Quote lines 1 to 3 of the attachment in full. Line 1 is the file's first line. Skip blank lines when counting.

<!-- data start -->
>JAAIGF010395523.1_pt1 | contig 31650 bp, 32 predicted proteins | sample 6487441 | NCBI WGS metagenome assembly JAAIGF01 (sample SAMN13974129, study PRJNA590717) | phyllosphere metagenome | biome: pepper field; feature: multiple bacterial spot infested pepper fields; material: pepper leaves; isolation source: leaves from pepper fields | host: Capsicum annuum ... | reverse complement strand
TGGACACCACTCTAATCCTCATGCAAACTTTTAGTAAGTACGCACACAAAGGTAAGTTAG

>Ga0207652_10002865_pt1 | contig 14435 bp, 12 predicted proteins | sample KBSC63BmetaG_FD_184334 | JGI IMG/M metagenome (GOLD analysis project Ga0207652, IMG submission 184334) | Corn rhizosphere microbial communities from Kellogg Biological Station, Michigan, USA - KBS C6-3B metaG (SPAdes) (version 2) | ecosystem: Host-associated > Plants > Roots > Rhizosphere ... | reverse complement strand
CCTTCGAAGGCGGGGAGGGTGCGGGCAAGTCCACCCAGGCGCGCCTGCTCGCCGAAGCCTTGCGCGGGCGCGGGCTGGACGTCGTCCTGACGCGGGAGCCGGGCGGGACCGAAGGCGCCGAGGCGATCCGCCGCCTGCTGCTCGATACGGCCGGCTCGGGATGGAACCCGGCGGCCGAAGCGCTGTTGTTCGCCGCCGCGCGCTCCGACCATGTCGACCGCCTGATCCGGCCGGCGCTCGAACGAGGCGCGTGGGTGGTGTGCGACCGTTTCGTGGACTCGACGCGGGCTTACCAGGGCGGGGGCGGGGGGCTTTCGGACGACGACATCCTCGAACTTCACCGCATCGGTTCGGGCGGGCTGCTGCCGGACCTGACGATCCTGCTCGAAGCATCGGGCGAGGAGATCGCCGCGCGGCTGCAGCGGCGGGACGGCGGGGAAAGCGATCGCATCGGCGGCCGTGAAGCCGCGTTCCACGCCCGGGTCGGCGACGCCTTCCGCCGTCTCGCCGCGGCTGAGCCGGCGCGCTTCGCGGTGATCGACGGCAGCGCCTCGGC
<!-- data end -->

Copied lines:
>JAAIGF010395523.1_pt1 | contig 31650 bp, 32 predicted proteins | sample 6487441 | NCBI WGS metagenome assembly JAAIGF01 (sample SAMN13974129, study PRJNA590717) | phyllosphere metagenome | biome: pepper field; feature: multiple bacterial spot infested pepper fields; material: pepper leaves; isolation source: leaves from pepper fields | host: Capsicum annuum ... | reverse complement strand
TGGACACCACTCTAATCCTCATGCAAACTTTTAGTAAGTACGCACACAAAGGTAAGTTAG

>Ga0207652_10002865_pt1 | contig 14435 bp, 12 predicted proteins | sample KBSC63BmetaG_FD_184334 | JGI IMG/M metagenome (GOLD analysis project Ga0207652, IMG submission 184334) | Corn rhizosphere microbial communities from Kellogg Biological Station, Michigan, USA - KBS C6-3B metaG (SPAdes) (version 2) | ecosystem: Host-associated > Plants > Roots > Rhizosphere ... | reverse complement strand